If Your Company Uses Tattleware To Track Employees, The Future of Work Will Still Happen. Just Without You In It.

Doing research

Think you need to micromanage to get results? You’re missing the point.  

Consider the executive who used to get up at 5:30 am for an hour and a half commute to get to his desk by 7 am. Toward what end? To prove that he is a dedicated executive.

“Unlike that old deodorant commercial, people need to see you sweat,” he said. “Even if you’re doing absolutely nothing productive.”

Should you decide to track your employees, be honest about it. How does snapping mug shots all day help build a “digital culture” of trust and inspiration where employees motivate themselves to be more productive?

The end game here is about proving physical presence. But what actual impact does physical presence have on productivity?

According to a recent report from Upwork, one of the leading global talent marketplace providers,  studies show that those who work remotely are almost fifty percent more productive.

“There is nothing virtual about human behavior. Most people don’t do their best work with their boss looking over their shoulder at every keystroke. It conveys distrust, even disrespect,” said LinLee Vanderhoof, Regional Finance & Operations Director at Zenitel based in Norway.

She is considering using Overpass to scale her salesforce into new markets that had previously been cost-prohibitive to pursue.

Employee autonomy can be a terrifying concept for the old guard. But human resource experts say that, whether they are employees or independents, people don’t work for you; they work for themselves and their families.

Command and control cultures struggle to translate their models in the new environment, which represents a seismic shift to the “age of empowerment” and trust. A rapid one, as the pace of innovation, grows exponentially.

Per Warren Buffet, as reported in the November 25 issue of Inc. Magazine, if you hire for integrity from the beginning, you will establish “high trust teams” that you don’t need to micromanage.  “Integrity is non-negotiable,” he said.

Lavie Popack, CEO of Overpass, the nation’s only vertical talent marketplace focused exclusively on connecting salespeople to the hiring managers who need them, said, “Managing a remote workforce feels like chaos because managers can’t see people working all day. That’s why companies are still scrambling to centralize operations and bring everyone back to the office, thinking that everything will return to the way it was before. It won’t.”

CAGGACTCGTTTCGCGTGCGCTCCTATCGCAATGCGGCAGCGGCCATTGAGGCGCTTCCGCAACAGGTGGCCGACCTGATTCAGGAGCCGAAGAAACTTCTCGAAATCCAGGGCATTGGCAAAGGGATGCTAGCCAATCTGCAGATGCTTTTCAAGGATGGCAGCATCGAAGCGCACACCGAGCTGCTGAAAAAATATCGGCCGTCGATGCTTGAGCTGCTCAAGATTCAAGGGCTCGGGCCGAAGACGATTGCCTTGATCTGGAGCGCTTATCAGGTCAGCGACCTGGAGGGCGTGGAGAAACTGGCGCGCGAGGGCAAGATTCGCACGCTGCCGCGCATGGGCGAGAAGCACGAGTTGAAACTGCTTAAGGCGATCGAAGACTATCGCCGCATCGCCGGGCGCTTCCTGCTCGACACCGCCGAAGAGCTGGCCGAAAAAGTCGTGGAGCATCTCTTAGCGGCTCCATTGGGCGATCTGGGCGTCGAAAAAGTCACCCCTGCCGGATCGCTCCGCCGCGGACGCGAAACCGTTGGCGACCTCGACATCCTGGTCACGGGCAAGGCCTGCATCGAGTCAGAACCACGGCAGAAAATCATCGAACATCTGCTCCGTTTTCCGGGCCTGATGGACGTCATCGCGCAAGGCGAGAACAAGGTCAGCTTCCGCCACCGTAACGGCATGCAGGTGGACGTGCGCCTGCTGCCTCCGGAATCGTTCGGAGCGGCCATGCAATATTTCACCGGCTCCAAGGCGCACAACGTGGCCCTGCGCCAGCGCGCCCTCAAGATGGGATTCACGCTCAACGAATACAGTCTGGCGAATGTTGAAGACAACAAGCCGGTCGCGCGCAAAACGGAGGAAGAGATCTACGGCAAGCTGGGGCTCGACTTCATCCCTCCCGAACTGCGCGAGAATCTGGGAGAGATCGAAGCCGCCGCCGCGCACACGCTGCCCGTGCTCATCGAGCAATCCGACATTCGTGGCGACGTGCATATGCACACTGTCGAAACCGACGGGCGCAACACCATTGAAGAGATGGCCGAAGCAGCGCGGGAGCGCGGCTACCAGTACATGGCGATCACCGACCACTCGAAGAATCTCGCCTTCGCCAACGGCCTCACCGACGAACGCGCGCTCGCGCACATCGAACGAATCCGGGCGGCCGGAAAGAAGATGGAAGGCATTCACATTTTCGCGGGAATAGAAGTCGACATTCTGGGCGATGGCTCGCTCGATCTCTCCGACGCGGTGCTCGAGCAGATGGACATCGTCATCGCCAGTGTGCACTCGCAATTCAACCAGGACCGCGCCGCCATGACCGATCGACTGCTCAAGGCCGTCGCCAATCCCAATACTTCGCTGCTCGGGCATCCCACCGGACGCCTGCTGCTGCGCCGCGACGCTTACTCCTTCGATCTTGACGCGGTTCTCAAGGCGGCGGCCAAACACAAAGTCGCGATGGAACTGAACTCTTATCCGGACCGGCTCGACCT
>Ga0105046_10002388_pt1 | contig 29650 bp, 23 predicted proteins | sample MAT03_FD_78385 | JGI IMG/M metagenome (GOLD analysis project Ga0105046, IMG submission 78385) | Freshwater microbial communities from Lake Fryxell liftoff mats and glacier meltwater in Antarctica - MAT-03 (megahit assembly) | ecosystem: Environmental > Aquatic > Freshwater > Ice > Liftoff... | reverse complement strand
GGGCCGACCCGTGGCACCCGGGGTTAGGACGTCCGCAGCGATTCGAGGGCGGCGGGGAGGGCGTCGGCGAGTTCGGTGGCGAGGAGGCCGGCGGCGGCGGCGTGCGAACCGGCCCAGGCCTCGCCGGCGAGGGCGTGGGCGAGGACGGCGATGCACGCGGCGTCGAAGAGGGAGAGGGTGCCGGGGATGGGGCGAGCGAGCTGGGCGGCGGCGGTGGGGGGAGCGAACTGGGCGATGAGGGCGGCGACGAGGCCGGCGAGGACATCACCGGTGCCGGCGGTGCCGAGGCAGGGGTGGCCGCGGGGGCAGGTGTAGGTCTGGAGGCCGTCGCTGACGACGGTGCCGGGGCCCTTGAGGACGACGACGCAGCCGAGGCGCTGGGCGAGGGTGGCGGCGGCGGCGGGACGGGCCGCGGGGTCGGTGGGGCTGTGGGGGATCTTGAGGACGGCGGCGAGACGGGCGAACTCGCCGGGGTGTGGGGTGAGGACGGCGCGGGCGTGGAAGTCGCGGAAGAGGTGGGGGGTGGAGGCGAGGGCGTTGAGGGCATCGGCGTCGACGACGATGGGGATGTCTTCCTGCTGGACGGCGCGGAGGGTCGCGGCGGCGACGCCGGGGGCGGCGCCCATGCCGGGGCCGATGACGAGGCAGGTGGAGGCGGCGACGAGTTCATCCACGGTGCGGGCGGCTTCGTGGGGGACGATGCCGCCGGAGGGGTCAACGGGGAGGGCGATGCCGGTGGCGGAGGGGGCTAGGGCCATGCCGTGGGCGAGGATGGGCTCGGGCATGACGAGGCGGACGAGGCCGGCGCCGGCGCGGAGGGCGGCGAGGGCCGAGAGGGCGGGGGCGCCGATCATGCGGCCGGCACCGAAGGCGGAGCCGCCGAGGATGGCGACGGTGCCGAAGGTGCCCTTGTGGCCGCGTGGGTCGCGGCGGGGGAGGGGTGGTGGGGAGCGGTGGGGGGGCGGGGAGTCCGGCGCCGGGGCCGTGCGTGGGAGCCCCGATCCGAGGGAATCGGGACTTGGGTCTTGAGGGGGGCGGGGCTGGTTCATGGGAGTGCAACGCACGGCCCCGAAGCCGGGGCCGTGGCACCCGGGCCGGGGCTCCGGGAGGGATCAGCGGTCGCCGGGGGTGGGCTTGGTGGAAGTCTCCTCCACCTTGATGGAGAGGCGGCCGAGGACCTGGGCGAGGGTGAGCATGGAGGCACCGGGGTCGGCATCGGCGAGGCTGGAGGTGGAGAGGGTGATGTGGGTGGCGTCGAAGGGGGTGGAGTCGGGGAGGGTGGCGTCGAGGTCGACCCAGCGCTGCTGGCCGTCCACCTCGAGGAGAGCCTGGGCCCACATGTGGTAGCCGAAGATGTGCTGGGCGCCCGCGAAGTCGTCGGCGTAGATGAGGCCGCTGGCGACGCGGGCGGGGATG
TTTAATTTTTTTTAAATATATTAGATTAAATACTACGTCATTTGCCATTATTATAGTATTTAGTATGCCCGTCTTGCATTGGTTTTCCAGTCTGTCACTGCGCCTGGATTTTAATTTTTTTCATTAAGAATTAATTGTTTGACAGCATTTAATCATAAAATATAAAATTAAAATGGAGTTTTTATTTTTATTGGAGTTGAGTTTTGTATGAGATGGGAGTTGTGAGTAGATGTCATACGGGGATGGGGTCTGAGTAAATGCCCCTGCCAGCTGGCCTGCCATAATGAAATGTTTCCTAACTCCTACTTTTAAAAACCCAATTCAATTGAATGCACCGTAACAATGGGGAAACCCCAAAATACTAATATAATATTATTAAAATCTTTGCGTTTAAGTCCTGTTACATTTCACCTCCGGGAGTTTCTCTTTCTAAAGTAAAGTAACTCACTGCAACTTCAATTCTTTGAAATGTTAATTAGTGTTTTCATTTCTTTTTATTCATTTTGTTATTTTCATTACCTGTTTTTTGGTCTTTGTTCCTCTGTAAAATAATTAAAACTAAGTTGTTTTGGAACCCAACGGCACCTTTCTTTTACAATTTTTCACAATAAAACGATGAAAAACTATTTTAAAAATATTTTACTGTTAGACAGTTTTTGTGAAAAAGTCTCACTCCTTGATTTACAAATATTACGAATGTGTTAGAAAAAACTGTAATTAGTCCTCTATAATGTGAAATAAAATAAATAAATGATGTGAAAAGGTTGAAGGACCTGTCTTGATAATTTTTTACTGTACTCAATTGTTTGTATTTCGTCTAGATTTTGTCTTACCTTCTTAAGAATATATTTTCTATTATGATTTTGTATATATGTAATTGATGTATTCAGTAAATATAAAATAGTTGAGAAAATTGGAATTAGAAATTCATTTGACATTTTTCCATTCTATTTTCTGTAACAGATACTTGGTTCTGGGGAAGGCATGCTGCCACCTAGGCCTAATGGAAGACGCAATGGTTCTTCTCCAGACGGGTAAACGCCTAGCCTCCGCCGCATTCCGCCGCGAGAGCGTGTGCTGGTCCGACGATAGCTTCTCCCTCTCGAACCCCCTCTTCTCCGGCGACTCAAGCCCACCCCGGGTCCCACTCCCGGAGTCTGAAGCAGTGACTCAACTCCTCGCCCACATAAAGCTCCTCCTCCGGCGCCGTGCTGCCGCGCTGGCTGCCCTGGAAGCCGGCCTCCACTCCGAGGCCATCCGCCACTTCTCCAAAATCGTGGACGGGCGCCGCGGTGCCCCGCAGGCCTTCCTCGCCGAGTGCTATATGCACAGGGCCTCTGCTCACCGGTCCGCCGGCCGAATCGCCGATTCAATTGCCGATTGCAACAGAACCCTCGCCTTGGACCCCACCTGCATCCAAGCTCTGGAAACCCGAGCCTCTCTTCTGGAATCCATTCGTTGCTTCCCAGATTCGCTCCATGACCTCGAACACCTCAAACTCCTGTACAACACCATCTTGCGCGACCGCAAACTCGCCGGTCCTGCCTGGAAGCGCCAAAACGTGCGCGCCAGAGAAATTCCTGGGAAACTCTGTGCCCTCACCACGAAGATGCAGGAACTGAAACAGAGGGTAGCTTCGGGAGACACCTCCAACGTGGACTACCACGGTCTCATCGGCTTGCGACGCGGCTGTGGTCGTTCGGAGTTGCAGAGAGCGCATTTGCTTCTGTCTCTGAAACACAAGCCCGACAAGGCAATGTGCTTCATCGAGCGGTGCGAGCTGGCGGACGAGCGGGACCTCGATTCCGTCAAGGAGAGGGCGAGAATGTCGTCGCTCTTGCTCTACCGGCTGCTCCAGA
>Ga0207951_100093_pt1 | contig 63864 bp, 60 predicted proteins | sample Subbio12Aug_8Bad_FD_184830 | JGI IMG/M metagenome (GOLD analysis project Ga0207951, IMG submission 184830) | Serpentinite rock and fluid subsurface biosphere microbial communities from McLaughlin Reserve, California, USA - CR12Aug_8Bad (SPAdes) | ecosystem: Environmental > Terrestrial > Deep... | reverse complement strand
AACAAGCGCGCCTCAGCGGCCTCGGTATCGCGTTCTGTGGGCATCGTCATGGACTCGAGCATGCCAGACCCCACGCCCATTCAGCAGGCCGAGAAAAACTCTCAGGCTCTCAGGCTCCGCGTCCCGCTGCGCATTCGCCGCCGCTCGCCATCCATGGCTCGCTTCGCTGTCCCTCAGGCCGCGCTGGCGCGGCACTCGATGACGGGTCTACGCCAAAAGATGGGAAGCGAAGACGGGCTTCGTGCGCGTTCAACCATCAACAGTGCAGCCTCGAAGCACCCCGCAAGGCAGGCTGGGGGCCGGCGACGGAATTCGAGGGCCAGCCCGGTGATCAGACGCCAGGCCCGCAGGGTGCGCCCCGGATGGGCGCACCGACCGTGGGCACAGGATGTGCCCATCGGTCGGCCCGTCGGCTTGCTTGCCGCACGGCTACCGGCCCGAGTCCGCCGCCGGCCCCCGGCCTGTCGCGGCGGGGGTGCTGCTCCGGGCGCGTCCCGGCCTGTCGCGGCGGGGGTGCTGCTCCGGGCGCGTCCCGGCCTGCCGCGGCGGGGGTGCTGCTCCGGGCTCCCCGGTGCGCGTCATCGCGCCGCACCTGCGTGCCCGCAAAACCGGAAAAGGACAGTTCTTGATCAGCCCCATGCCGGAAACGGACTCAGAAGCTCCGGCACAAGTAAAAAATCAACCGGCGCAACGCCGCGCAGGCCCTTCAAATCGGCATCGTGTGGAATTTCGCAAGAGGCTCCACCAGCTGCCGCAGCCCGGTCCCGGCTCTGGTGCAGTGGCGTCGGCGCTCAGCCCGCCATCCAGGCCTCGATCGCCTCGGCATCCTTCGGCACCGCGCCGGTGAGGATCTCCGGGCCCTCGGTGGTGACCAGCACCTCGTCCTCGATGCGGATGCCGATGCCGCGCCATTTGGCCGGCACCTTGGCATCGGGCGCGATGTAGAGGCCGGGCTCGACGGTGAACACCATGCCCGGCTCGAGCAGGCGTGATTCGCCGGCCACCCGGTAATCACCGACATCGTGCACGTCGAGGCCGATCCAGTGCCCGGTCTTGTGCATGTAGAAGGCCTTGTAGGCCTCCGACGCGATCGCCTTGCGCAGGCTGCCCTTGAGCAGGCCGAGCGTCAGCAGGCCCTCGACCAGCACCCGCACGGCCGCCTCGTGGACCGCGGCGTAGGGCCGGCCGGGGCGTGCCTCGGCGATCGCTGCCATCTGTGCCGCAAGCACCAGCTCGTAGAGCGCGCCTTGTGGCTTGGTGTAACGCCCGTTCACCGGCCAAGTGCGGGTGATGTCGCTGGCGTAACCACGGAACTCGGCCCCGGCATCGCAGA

Cue villain music and enter Sneak, the always-on, always listening, and always using the computer’s camera to take pictures of workers sitting in front of their computers every 5 minutes. The brand name, Sneak, was reportedly just an unfortunate coincidence.

Of course, the new “work from anywhere” distributed workforce model is far from a panacea. Yet, over a dozen executives and business owners who are widely known to reject the distributed work movement refused to go on record with their commitment to the traditional work model.

Regardless, Overpass marches on, making compensation and performance transparent on its platform, so everyone competes on a level playing field regardless of age, gender, race, nationality, or where they live. It doesn’t use tattleware. Instead, it provides relevant information to its users about who to hire and rewards the best performers purely on merit.

Overpass competes in the same global talent marketplace with Upwork, Fiverr, Toptal, freelancer.com, and others except as a specialist in sales. It operates an optional software to track phone calls and emails with the full knowledge of its independent salespeople. Hence, there is no expectation of privacy about activity and performance.

“I have clients in the US who have reached the saturation point, and the only way to grow is to expand into the European market. On the flip side, I have clients in the UK who need to expand into the US Market,” said Overpass CEO Lavie Popack. “One client recently expanded into a new market with five salespeople in a week.”

Following up on the executive’s career path cited earlier, after his company sent him home during the pandemic,  he had time to assess what he wanted out of his life and career. He realized he didn’t ever want to return to that nightmare commute again.

He joined the Great Resignation movement and started his own business.

According to the Census Bureau, in January 2021, people started 500,000 new businesses.  Former employees opened more than 4.4 million new businesses in the U.S. in 2020. That’s the highest total on record.

People who want to control their destiny don’t want to be employees.

Of course, the official company line is that its euphemistically coined “tattleware” is designed to help colleagues stay “connected” throughout the workday.

One of the most challenging adjustments for employees to make to the new way of working is feeling isolated and disconnected. Maybe Sneak addresses that emotional hurdle and just so happens to have an unfortunate brand name.

Regardless, management models need to evolve as the future of work unfolds at the fastest pace in the history of technology. As Popack pointed out, “it’s less about controlling people than giving them the tools they need to perform at their best with a minimum of supervision and oversight.”

Bosses out of their element need to morph from mere managers into leaders who inspire and bring out the best in their people no matter where they work, rendering tattleware obsolete.